A flexible exosuit, developed by researchers at Harvard University, reduces the energy cost of walking when carrying heavy load, according to a proof-of-principle study published in the open access Journal of NeuroEngineering and Rehabilitation.
The researchers found that the exosuit reduced the amount of energy consumed during loaded walking - the metabolic cost - by 7.3 percent on average. The suit also significantly reduced the work done by the hip, knee and ankle joints, without impacting step frequency or length. Hip, knee and ankle movements of walkers carrying a load while supported by the suit were similar to movements measured during unloaded walking. This suggests that the suit does not affect the wearers' freedom of movement, but allows them to return to a walking profile closer to that of people walking without a load.
The Harvard researchers used textiles to build their alternative to rigid exoskeletons, which are heavier and can interfere with the natural movement of the joints, causing the wearer to change the way they walk. The suit is composed of a waist belt, two thigh pieces and two calf straps, connected by cables to two motors mounted on a backpack.
The energy from the motors travels via the cables to the suit which transfers it to the wearer. The suit becomes active only when it detects a walking motion. It assists the hip and ankle joints which together contribute about 80 percent of the power produced by the leg joints during walking.
Conor Walsh, the corresponding author, said: "Our results demonstrate for the first time that an autonomous soft exosuit can reduce the energy expenditure experienced by load carriers, possibly enhancing their overall gait performance. Apart from assisting load carriers, we are exploring how the soft exosuit can be used to assist individuals with impaired movement, paving the way for the use of this technology in a wide range of people."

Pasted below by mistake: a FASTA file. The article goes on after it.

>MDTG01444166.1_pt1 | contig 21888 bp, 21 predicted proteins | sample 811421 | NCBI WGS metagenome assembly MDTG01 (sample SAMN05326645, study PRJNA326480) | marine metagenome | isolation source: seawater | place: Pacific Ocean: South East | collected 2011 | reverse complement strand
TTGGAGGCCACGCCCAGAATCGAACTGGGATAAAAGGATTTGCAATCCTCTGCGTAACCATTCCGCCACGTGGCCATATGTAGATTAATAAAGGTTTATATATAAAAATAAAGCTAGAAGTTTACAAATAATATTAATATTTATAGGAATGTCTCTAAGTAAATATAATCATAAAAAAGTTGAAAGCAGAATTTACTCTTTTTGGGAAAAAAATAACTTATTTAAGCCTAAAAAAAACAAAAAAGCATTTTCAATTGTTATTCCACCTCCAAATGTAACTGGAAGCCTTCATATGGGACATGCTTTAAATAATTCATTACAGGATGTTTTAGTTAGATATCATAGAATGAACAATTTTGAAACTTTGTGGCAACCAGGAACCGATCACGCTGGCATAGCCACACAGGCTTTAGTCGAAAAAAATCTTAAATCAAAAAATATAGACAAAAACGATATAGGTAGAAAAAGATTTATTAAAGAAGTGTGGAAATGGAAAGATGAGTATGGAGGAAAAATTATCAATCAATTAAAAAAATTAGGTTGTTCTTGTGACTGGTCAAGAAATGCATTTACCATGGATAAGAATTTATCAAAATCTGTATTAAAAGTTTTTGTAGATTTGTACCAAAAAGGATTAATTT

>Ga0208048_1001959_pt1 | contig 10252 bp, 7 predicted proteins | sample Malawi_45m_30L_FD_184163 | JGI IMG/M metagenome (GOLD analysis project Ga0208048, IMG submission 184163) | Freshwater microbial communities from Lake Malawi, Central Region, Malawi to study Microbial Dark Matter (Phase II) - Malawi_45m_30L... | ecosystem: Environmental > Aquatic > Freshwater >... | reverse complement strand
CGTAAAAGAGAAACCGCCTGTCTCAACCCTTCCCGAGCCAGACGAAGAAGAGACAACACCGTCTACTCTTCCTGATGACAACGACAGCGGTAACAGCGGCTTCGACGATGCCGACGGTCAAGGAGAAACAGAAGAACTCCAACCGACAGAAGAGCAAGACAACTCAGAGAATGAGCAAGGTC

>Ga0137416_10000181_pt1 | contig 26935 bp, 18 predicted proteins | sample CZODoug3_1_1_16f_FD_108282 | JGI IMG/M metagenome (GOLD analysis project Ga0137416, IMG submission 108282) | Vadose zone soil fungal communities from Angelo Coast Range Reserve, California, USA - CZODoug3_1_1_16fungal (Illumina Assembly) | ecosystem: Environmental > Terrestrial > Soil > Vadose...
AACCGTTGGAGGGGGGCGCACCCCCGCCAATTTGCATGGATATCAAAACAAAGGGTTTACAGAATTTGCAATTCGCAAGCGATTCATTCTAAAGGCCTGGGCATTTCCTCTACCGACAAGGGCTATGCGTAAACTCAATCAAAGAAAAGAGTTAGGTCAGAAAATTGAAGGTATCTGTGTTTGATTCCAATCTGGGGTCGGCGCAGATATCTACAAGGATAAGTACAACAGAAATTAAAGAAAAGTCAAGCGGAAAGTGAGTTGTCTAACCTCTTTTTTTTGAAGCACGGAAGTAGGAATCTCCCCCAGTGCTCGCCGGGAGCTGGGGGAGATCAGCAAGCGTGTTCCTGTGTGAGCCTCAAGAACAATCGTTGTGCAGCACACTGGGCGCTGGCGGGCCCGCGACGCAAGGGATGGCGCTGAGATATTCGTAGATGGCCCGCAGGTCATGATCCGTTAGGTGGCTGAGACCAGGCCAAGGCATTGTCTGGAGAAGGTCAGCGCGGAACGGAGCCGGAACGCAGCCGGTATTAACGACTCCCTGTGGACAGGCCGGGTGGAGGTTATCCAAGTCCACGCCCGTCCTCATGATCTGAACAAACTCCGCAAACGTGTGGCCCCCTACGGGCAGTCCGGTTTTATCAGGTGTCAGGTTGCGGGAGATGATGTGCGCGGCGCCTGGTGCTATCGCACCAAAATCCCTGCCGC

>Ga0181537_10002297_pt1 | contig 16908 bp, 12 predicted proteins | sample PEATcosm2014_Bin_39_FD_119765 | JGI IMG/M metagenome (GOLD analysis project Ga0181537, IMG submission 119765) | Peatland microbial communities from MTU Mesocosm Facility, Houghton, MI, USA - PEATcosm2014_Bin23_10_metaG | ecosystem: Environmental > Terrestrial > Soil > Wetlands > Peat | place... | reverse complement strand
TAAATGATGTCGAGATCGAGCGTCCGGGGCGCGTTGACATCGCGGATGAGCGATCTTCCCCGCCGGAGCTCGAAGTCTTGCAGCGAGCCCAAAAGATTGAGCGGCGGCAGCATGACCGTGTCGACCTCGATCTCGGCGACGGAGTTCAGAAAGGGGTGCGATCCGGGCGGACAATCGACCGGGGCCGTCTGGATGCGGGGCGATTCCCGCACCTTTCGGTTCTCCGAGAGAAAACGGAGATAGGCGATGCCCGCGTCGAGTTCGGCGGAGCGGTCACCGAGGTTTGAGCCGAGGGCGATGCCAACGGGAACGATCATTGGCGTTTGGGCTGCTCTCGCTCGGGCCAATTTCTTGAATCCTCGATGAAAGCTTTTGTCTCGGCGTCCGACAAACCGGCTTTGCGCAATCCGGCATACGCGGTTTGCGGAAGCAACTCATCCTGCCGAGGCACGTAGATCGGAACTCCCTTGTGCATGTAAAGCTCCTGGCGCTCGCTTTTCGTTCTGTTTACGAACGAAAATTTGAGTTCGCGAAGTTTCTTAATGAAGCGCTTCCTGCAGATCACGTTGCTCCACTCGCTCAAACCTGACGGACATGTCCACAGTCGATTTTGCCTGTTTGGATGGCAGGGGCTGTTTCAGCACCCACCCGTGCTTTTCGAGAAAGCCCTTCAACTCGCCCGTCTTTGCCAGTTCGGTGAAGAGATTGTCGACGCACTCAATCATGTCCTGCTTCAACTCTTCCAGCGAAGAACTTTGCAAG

According to the researchers, it is important that a device which aids loaded walking pays for its own weight, which means that even though the wearer carries the additional load of the exosuit, the overall metabolic cost of walking is reduced. To find out whether this was the case, the researchers tested their exosuit under three conditions.
The unpowered condition had study participants wearing the suit and a full backpack with the suit turned off. The powered condition had participants wearing the suit and a full backpack with the suit turned on. The third condition was used as a baseline with the suit turned off and the equivalent weight of the suit (6.5kg) removed from the backpack.
Seven experienced load carriers who had no injuries or diseases of their muscles, joints or bones, walked on a treadmill at a constant speed of 1.5 meters per second while carrying a load equal to 30 percent of their body mass. Researchers monitored the participants' metabolism, kinetics (forces that influence the movements of the body) and kinematics (e.g. flexion, extension or rotation of joints and muscles). The researchers also analyzed the participants' breathing, gait and muscle activation.
Previous research into the movements of load carriers found that the muscles in their lower legs need to work harder during loaded walking to sustain the load and balance the joints. The resulting higher muscle activity is associated with an increased metabolic cost. This can cause fatigue, reduced maneuverability and an overall reduction of performance. Acute medical problems and an increased risk of injury are also associated with loaded walking.
The device could benefit groups of people who frequently carry heavy loads, such as soldiers, first responders or hikers, according to the researchers. It could also prove useful for people with physical impairments.
Even though the sum of the work done by the hip, knee and ankle joints was shown to be reduced significantly in this study, only small differences were measured in muscle activation. Further work is needed to understand the underlying specific muscle mechanisms, and to find out if the assistance provided by the suit is most effective if focused on a single joint or if shared across multiple joints, the researchers suggest.